Explore BrainMass
Share

Ethical Dilemma in a Cave-in Situation

This content was STOLEN from BrainMass.com - View the original, and get the already-completed solution here!

Imagine that you are on a spelunking expedition. You have entered a cave and traveled deeper into the caverns for several hours. The group has entered a small room with only one entrance, the one used to enter the cavern. The entire group except for the leader has entered. As the leader crawls through the entrance, a cave-in occurs. The way out is blocked by her body, which is covered with tons of rubble. She is alive, determined by a pulse in her wrist, which is sticking out of the rubble. It isn't possible to assess the degree of injury (for example, broken neck, internal injuries, and so forth) and moving her may cause more serious injury or death. Time passes, and no help has arrived. Further, the air in the small room is getting stale, and there is less oxygen to breathe. Would you remove her body, by any means possible, and, in the process, sacrifice her life in order to exit the cavern? Would you decide not to do anything to cause further injury or possibly death? What is the rationale for both responses? Integrate the reasons with the means versus the ends arguments that support the following theories (Abrams, 1989).

© BrainMass Inc. brainmass.com October 16, 2018, 8:46 pm ad1c9bdddf
https://brainmass.com/business/business-ethics/ethical-dilemma-cave-situation-160925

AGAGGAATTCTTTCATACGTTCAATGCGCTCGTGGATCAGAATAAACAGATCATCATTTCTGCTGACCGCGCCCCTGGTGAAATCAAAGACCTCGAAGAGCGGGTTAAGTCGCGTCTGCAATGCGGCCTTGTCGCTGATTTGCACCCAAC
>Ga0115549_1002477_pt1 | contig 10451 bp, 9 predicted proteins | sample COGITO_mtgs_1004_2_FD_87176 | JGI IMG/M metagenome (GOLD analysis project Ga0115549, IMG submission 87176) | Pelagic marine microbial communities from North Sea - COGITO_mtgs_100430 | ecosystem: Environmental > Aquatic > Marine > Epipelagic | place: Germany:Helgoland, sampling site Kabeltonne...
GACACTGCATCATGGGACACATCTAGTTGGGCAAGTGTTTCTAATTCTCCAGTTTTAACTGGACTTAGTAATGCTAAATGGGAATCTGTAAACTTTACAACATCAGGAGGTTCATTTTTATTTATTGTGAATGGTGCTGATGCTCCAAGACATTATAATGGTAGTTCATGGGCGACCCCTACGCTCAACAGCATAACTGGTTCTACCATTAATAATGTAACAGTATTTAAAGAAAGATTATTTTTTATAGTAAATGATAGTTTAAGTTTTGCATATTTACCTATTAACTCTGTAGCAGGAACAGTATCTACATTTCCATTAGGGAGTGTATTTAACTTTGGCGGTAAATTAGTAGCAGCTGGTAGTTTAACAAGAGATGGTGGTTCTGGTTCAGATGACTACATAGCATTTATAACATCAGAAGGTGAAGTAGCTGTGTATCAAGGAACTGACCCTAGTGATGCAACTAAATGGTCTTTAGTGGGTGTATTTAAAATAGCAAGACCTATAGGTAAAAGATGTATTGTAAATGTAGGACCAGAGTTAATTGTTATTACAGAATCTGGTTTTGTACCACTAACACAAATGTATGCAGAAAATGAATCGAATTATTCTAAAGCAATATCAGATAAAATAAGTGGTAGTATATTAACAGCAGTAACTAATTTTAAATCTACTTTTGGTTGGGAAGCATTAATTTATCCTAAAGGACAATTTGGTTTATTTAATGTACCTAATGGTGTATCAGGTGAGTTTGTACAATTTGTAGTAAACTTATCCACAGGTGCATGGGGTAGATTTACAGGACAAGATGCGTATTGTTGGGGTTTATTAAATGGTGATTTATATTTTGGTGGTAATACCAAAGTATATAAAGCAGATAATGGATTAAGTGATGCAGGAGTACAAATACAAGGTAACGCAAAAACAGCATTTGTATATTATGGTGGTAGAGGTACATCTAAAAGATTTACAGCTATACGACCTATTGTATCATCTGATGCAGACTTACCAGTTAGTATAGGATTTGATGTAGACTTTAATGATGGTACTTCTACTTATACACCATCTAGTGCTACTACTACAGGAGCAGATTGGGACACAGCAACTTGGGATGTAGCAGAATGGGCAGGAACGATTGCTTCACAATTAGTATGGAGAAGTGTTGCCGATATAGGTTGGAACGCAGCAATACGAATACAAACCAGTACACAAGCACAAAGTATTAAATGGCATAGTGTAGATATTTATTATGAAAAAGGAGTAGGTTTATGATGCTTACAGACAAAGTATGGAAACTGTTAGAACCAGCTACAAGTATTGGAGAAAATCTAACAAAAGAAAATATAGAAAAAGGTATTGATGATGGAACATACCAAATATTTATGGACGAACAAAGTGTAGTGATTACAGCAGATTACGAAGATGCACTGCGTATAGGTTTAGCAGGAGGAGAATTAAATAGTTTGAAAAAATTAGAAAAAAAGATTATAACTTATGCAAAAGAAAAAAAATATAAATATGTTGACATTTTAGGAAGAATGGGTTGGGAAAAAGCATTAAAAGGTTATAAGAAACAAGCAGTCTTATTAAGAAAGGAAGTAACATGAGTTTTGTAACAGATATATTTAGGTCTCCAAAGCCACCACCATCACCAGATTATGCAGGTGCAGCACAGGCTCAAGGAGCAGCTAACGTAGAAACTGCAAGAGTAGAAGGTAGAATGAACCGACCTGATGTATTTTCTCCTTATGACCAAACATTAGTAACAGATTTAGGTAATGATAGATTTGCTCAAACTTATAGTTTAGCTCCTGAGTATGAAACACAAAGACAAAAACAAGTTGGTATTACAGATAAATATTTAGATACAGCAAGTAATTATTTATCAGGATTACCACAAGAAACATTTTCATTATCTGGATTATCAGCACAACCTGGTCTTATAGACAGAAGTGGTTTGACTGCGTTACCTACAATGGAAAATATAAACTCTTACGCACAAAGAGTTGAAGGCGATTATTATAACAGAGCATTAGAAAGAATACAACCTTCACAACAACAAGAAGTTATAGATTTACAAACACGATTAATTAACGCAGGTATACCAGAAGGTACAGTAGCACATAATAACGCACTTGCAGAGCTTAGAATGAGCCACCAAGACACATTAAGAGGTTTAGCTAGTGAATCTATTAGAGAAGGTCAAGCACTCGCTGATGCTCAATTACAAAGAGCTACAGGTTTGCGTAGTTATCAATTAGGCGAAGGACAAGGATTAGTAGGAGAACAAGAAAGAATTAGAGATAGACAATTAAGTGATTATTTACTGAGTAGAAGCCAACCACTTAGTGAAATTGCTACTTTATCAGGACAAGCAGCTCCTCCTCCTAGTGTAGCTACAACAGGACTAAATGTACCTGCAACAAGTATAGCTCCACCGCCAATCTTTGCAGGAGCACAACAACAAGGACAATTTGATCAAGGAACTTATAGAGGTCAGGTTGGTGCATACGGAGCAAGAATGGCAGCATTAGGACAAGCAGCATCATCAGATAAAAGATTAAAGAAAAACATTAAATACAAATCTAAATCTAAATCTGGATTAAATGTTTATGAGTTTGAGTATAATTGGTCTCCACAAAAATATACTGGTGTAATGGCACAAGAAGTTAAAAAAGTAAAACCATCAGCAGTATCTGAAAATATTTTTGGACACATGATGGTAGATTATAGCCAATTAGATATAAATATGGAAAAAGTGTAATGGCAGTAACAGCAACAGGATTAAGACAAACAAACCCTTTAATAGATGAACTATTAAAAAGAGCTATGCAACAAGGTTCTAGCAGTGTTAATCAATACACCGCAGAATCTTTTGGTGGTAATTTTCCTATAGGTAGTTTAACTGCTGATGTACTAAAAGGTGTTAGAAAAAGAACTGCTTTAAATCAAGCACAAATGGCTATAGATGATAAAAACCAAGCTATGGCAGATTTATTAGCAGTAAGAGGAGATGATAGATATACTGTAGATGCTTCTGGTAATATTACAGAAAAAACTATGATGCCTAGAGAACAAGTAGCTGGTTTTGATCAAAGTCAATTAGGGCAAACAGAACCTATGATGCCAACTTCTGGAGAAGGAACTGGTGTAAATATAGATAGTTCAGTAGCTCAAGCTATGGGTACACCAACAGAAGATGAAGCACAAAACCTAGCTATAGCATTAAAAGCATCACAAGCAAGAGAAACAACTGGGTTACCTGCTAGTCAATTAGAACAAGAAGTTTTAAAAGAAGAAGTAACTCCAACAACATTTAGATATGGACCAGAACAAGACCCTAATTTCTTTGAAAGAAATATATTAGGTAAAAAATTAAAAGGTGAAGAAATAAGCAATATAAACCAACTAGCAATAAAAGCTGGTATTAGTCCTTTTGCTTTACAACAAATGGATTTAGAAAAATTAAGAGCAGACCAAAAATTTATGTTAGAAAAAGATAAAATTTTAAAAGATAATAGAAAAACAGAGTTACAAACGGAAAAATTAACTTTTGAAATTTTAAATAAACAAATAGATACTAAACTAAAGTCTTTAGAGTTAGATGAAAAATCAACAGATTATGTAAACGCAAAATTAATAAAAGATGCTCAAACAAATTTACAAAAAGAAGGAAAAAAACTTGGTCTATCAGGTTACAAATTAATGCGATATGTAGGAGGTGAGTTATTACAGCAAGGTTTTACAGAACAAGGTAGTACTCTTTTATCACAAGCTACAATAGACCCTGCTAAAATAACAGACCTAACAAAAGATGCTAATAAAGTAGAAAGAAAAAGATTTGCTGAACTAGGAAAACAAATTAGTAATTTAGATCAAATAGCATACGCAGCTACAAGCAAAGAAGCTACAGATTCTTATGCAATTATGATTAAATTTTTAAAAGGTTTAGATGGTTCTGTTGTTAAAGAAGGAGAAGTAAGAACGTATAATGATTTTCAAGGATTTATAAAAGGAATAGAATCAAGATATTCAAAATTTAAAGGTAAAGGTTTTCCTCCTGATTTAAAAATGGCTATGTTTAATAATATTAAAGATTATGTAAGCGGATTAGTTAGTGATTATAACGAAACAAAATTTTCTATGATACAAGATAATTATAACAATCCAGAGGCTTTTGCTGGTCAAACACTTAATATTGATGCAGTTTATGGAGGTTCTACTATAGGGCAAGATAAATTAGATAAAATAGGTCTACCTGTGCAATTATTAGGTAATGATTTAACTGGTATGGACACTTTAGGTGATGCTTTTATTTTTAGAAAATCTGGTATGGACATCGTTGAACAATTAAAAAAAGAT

Attachments

Solution Preview

1. Would you remove her body, by any means possible, and, in the process, sacrifice her life in order to exit the cavern?
2. Would you decide not to do anything to cause further injury or possibly death?
3. What is the rationale for both responses?
4. Integrate the reasons with the means versus the ends arguments that support the following theories (Abrams, 1989).

? I would remove her body by any means possible to save the group as a whole.
? No, I would move her as we would not be certain as to the extent of her injuries and cannot make the assumption she would perish.
? Since the situation puts the entire group in jeopardy of perishing, sacrificing ...

Solution Summary

? I would remove her body by any means possible to save the group as a whole.
? No, I would move her as we would not be certain as to the extent of her injuries and cannot make the assumption she would perish.

$2.19
Similar Posting

Imagine that you are on a spelunking expedition.

Imagine that you are on a spelunking expedition. You have entered a cave and traveled
deeper into the caverns for several hours. The group has entered a small room with only
one entrance, the one used to enter the cavern. The entire group except for the leader has
entered. As the leader crawls through the entrance, a cave-in occurs. The way out is blocked
by her body, which is covered with tons of rubble. She is alive, determined by a pulse in her
wrist, which is sticking out of the rubble. It isn't possible to assess the degree of injury (for
example, broken neck, internal injuries, and so forth) and moving her may cause more serious
injury or death. Time passes, and no help has arrived. Further, the air in the small room
is getting stale, and there is less oxygen to breathe. Would you remove her body, by any
means possible, and, in the process, sacrifice her life in order to exit the cavern? Would you
decide not to do anything to cause further injury or possibly death?

Make a choice about what you would do in the situation based on deontological (means-based) or teleological (end-based) theories. What are the merits of each theory? Which approach did you use to make your decision and why?

View Full Posting Details